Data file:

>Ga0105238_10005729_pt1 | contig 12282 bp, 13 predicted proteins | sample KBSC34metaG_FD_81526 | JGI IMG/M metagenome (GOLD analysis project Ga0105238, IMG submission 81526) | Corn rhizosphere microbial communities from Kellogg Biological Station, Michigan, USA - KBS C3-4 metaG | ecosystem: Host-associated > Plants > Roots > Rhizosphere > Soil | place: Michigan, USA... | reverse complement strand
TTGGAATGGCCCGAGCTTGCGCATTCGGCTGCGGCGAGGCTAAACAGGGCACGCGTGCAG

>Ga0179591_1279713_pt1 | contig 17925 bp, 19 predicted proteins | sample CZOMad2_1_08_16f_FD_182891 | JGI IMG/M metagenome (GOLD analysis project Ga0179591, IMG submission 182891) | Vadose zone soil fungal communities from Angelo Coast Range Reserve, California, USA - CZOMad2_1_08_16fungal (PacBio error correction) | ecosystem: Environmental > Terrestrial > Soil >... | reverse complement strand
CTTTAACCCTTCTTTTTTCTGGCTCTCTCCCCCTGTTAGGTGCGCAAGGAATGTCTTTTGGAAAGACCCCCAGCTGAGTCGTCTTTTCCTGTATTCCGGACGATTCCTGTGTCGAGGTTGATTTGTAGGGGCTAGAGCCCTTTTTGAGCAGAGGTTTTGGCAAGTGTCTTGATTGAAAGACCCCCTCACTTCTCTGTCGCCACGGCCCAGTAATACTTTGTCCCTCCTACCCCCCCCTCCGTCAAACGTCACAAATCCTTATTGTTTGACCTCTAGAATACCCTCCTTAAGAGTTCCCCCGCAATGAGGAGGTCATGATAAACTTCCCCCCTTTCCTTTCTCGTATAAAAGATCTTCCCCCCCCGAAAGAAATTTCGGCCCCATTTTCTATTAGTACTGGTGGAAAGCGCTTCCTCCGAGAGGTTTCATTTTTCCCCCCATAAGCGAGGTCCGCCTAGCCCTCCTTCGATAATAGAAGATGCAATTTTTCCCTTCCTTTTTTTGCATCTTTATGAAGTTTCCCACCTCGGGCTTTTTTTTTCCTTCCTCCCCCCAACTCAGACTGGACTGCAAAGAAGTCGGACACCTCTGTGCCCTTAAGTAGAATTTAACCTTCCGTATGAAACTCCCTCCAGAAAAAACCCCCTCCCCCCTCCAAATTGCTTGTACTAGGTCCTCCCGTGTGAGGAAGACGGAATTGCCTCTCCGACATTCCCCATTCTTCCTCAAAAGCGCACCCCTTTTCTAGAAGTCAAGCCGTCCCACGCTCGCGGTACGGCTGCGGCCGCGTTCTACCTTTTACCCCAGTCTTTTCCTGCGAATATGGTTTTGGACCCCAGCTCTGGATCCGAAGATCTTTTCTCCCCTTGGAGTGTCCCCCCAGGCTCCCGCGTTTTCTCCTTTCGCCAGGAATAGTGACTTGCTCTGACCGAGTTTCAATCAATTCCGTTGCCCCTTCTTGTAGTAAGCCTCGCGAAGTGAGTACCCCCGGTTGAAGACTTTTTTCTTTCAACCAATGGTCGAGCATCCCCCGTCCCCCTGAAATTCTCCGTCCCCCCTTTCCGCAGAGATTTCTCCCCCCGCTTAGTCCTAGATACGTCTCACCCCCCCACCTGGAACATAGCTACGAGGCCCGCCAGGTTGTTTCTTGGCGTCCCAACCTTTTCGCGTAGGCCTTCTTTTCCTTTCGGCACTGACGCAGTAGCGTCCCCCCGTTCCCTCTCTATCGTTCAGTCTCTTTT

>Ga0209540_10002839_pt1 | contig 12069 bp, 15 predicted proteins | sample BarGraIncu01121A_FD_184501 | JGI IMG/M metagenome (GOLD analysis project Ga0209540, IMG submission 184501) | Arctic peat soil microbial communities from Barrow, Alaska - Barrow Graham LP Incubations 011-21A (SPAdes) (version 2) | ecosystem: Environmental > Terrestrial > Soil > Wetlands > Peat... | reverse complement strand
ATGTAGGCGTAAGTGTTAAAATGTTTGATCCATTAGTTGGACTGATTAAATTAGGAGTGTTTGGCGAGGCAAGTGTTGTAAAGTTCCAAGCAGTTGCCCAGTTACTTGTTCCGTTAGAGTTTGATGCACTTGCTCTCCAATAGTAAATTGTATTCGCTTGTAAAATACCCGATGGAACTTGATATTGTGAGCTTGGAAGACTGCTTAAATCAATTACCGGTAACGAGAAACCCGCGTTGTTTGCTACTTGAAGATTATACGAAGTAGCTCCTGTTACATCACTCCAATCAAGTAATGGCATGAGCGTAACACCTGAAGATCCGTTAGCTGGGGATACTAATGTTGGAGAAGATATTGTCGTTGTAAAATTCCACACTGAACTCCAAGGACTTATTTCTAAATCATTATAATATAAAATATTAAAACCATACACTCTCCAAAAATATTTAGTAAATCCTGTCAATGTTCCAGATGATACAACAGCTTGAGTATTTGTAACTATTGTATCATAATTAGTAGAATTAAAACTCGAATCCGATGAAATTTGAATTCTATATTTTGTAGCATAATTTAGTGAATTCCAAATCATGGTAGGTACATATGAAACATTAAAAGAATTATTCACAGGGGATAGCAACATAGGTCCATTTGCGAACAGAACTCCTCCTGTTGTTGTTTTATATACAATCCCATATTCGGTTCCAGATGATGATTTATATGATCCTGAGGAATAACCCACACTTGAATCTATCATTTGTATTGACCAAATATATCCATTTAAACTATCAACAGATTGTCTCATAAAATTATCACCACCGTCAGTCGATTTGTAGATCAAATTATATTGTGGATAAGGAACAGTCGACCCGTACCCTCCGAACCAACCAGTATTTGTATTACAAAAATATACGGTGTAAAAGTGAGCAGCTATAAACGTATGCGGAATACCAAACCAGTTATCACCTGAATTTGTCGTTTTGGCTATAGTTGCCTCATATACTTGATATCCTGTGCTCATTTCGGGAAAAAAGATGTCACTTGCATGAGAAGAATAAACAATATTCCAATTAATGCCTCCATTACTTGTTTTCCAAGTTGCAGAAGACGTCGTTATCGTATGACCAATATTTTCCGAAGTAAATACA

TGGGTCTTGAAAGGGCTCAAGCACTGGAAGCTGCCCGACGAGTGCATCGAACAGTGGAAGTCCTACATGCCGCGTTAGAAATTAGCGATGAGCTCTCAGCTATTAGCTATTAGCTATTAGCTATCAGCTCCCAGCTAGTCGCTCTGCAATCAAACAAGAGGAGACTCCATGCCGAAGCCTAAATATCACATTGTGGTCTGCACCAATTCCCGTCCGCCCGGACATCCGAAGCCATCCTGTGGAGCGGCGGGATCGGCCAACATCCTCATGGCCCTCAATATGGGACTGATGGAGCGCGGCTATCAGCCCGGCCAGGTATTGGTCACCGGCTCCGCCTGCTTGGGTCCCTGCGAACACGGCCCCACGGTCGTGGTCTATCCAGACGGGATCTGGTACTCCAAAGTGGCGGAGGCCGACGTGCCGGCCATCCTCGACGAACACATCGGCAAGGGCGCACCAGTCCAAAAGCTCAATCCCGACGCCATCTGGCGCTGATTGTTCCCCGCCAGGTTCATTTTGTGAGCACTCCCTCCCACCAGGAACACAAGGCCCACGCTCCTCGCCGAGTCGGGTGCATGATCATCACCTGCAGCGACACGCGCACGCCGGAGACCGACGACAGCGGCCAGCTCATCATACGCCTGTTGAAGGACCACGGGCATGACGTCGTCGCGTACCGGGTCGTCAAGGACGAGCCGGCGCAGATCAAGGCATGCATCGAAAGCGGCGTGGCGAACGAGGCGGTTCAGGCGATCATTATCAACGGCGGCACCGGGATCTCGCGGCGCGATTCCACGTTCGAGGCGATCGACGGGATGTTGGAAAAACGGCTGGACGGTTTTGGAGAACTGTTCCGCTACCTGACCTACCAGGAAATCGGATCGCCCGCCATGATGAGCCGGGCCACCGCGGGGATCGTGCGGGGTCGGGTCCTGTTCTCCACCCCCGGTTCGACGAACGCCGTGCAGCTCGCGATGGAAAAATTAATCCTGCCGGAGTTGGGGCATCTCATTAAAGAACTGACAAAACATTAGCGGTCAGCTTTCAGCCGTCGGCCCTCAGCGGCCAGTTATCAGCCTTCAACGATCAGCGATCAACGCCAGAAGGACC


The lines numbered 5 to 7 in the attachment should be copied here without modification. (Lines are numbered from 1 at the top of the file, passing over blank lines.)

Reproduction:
>Ga0209540_10002839_pt1 | contig 12069 bp, 15 predicted proteins | sample BarGraIncu01121A_FD_184501 | JGI IMG/M metagenome (GOLD analysis project Ga0209540, IMG submission 184501) | Arctic peat soil microbial communities from Barrow, Alaska - Barrow Graham LP Incubations 011-21A (SPAdes) (version 2) | ecosystem: Environmental > Terrestrial > Soil > Wetlands > Peat... | reverse complement strand
ATGTAGGCGTAAGTGTTAAAATGTTTGATCCATTAGTTGGACTGATTAAATTAGGAGTGTTTGGCGAGGCAAGTGTTGTAAAGTTCCAAGCAGTTGCCCAGTTACTTGTTCCGTTAGAGTTTGATGCACTTGCTCTCCAATAGTAAATTGTATTCGCTTGTAAAATACCCGATGGAACTTGATATTGTGAGCTTGGAAGACTGCTTAAATCAATTACCGGTAACGAGAAACCCGCGTTGTTTGCTACTTGAAGATTATACGAAGTAGCTCCTGTTACATCACTCCAATCAAGTAATGGCATGAGCGTAACACCTGAAGATCCGTTAGCTGGGGATACTAATGTTGGAGAAGATATTGTCGTTGTAAAATTCCACACTGAACTCCAAGGACTTATTTCTAAATCATTATAATATAAAATATTAAAACCATACACTCTCCAAAAATATTTAGTAAATCCTGTCAATGTTCCAGATGATACAACAGCTTGAGTATTTGTAACTATTGTATCATAATTAGTAGAATTAAAACTCGAATCCGATGAAATTTGAATTCTATATTTTGTAGCATAATTTAGTGAATTCCAAATCATGGTAGGTACATATGAAACATTAAAAGAATTATTCACAGGGGATAGCAACATAGGTCCATTTGCGAACAGAACTCCTCCTGTTGTTGTTTTATATACAATCCCATATTCGGTTCCAGATGATGATTTATATGATCCTGAGGAATAACCCACACTTGAATCTATCATTTGTATTGACCAAATATATCCATTTAAACTATCAACAGATTGTCTCATAAAATTATCACCACCGTCAGTCGATTTGTAGATCAAATTATATTGTGGATAAGGAACAGTCGACCCGTACCCTCCGAACCAACCAGTATTTGTATTACAAAAATATACGGTGTAAAAGTGAGCAGCTATAAACGTATGCGGAATACCAAACCAGTTATCACCTGAATTTGTCGTTTTGGCTATAGTTGCCTCATATACTTGATATCCTGTGCTCATTTCGGGAAAAAAGATGTCACTTGCATGAGAAGAATAAACAATATTCCAATTAATGCCTCCATTACTTGTTTTCCAAGTTGCAGAAGACGTCGTTATCGTATGACCAATATTTTCCGAAGTAAATACA

TGGGTCTTGAAAGGGCTCAAGCACTGGAAGCTGCCCGACGAGTGCATCGAACAGTGGAAGTCCTACATGCCGCGTTAGAAATTAGCGATGAGCTCTCAGCTATTAGCTATTAGCTATTAGCTATCAGCTCCCAGCTAGTCGCTCTGCAATCAAACAAGAGGAGACTCCATGCCGAAGCCTAAATATCACATTGTGGTCTGCACCAATTCCCGTCCGCCCGGACATCCGAAGCCATCCTGTGGAGCGGCGGGATCGGCCAACATCCTCATGGCCCTCAATATGGGACTGATGGAGCGCGGCTATCAGCCCGGCCAGGTATTGGTCACCGGCTCCGCCTGCTTGGGTCCCTGCGAACACGGCCCCACGGTCGTGGTCTATCCAGACGGGATCTGGTACTCCAAAGTGGCGGAGGCCGACGTGCCGGCCATCCTCGACGAACACATCGGCAAGGGCGCACCAGTCCAAAAGCTCAATCCCGACGCCATCTGGCGCTGATTGTTCCCCGCCAGGTTCATTTTGTGAGCACTCCCTCCCACCAGGAACACAAGGCCCACGCTCCTCGCCGAGTCGGGTGCATGATCATCACCTGCAGCGACACGCGCACGCCGGAGACCGACGACAGCGGCCAGCTCATCATACGCCTGTTGAAGGACCACGGGCATGACGTCGTCGCGTACCGGGTCGTCAAGGACGAGCCGGCGCAGATCAAGGCATGCATCGAAAGCGGCGTGGCGAACGAGGCGGTTCAGGCGATCATTATCAACGGCGGCACCGGGATCTCGCGGCGCGATTCCACGTTCGAGGCGATCGACGGGATGTTGGAAAAACGGCTGGACGGTTTTGGAGAACTGTTCCGCTACCTGACCTACCAGGAAATCGGATCGCCCGCCATGATGAGCCGGGCCACCGCGGGGATCGTGCGGGGTCGGGTCCTGTTCTCCACCCCCGGTTCGACGAACGCCGTGCAGCTCGCGATGGAAAAATTAATCCTGCCGGAGTTGGGGCATCTCATTAAAGAACTGACAAAACATTAGCGGTCAGCTTTCAGCCGTCGGCCCTCAGCGGCCAGTTATCAGCCTTCAACGATCAGCGATCAACGCCAGAAGGACC